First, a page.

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Saturn at Opposition


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About this observation
Martin Lewis
Time of observation
26/06/2018 - 23:08
Observing location
St Albans, UK
444mm Dobsonian
ASI 290MM webcam
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Martin reports that this is the first Saturn image this season, taken under very good conditions for the altitude (15°) just a few hours before opposition and showing what is often called the "Seeliger effect".  However, David Arditti has questioned the use of this term for Saturn and the rings as follows:

While Hugo von Seeliger (1849-1924) did observe the opposition brightening of Saturn’s rings, his proposed explanation was incorrect.  He proposed that at opposition the particles in the rings line up as seen from the Earth so that the shadows of the nearer particles on the further particles are not seen, and therefore the overall intensity of light reflected back is higher.  However, the actual measured brightness of the rings shows a very sharp peak at close to zero phase angle, whereas the ‘shadow hiding’ effect should just be a smooth curve.  Also, there is a wavelength dependence of the effect that cannot be explained by shadow hiding.  The correct explanation is "coherent backscattering", an interference effect in the way that light is scattered back off the ice crystals, that is similar to the brilliant reflectivity of snow (or indeed the top of Olympus Mons on Mars at opposition) and also similar to the way multi-layer road signs work.
It was a previous director of the Saturn Section, David Graham, who told me it should not be called the Seeliger Effect, but the "Opposition Effect" or "Coherent Backscattering".  When I looked into it for writing an article in the Journal (which is here), I could find no reference to the ‘Seeliger Effect’ in any professional paper.  It seems it is a term only used on amateur astronomy websites and social media.  There is a Lommell-Seeliger theory of planetary brightness (explained here), but that does not explain the low phase angle Opposition Effect (indeed it is its major defect).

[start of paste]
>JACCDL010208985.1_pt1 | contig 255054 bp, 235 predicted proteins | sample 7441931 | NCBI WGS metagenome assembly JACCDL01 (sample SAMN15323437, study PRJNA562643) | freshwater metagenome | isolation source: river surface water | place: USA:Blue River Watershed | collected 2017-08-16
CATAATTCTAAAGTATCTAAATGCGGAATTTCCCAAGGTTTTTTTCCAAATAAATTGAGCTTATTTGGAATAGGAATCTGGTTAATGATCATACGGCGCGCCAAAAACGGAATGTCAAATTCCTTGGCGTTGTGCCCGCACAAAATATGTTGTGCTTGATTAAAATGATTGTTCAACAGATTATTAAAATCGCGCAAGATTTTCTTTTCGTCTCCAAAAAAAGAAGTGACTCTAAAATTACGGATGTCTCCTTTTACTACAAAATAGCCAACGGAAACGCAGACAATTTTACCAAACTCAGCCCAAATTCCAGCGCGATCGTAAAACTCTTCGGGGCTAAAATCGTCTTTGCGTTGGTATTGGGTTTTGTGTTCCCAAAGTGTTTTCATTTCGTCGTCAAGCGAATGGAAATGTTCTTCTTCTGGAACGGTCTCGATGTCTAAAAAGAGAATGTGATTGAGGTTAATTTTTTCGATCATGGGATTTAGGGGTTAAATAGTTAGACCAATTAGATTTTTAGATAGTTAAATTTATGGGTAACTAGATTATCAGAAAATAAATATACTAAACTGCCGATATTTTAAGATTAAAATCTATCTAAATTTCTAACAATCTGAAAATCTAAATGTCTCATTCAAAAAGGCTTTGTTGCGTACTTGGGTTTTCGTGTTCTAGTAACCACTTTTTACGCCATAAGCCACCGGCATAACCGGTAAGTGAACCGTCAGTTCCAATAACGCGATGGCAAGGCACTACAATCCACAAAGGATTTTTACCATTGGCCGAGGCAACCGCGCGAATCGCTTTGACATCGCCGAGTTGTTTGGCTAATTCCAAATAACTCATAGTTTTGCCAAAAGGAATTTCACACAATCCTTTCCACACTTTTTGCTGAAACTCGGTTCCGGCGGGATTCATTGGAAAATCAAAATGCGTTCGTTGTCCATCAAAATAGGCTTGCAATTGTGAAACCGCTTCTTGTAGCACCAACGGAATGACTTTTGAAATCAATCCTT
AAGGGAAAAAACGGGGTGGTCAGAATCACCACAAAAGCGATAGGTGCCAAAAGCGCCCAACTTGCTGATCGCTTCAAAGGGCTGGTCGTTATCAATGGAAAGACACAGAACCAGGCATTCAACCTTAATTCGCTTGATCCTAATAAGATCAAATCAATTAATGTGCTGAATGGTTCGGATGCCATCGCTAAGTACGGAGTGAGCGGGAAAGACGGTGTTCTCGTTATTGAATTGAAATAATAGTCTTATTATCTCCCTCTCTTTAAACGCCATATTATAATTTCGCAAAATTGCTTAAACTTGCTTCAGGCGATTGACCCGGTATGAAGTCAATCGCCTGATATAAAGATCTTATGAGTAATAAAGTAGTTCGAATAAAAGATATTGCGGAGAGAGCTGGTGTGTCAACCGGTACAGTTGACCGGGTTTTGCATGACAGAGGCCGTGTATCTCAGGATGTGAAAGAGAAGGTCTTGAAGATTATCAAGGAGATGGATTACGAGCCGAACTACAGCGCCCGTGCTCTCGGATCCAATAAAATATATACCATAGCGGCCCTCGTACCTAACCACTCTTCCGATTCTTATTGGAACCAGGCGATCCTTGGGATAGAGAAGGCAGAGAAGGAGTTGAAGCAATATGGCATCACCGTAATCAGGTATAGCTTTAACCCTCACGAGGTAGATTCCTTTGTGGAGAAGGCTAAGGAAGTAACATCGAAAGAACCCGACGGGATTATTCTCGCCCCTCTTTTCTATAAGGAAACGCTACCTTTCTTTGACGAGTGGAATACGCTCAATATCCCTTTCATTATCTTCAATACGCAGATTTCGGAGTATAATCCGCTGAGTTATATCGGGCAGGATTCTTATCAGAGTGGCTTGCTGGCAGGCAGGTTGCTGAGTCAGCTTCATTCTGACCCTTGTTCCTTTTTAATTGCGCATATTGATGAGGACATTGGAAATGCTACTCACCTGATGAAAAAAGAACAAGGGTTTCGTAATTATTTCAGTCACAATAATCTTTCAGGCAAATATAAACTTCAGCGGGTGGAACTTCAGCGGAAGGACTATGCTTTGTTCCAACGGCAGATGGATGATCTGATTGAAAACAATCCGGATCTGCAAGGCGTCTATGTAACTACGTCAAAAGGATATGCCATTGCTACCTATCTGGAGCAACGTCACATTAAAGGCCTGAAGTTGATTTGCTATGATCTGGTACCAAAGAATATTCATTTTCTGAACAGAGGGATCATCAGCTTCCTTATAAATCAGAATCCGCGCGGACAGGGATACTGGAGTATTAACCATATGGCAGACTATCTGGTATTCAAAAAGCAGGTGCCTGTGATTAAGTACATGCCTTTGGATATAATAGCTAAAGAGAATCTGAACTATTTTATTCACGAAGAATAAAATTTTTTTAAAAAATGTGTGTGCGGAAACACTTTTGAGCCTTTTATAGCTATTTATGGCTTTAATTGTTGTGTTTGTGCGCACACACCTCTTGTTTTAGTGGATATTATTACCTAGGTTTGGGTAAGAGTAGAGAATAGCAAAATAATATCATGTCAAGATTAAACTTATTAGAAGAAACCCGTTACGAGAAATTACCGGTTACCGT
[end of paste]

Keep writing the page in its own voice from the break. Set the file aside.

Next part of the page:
So the situation is a bit confused.  I’m not quite sure where the terming of the opposition brightening of the rings the ‘Seeliger Effect’ came from first of all, but it’s certainly popular.  I suppose it depends if you think the name of an effect should represent the observation of the effect, or the explanation of it.
David goes on to say that the BAA tends to pride itself on authoritative explanations and terminology, and for this reason the text associated with Martin's image has been modified.
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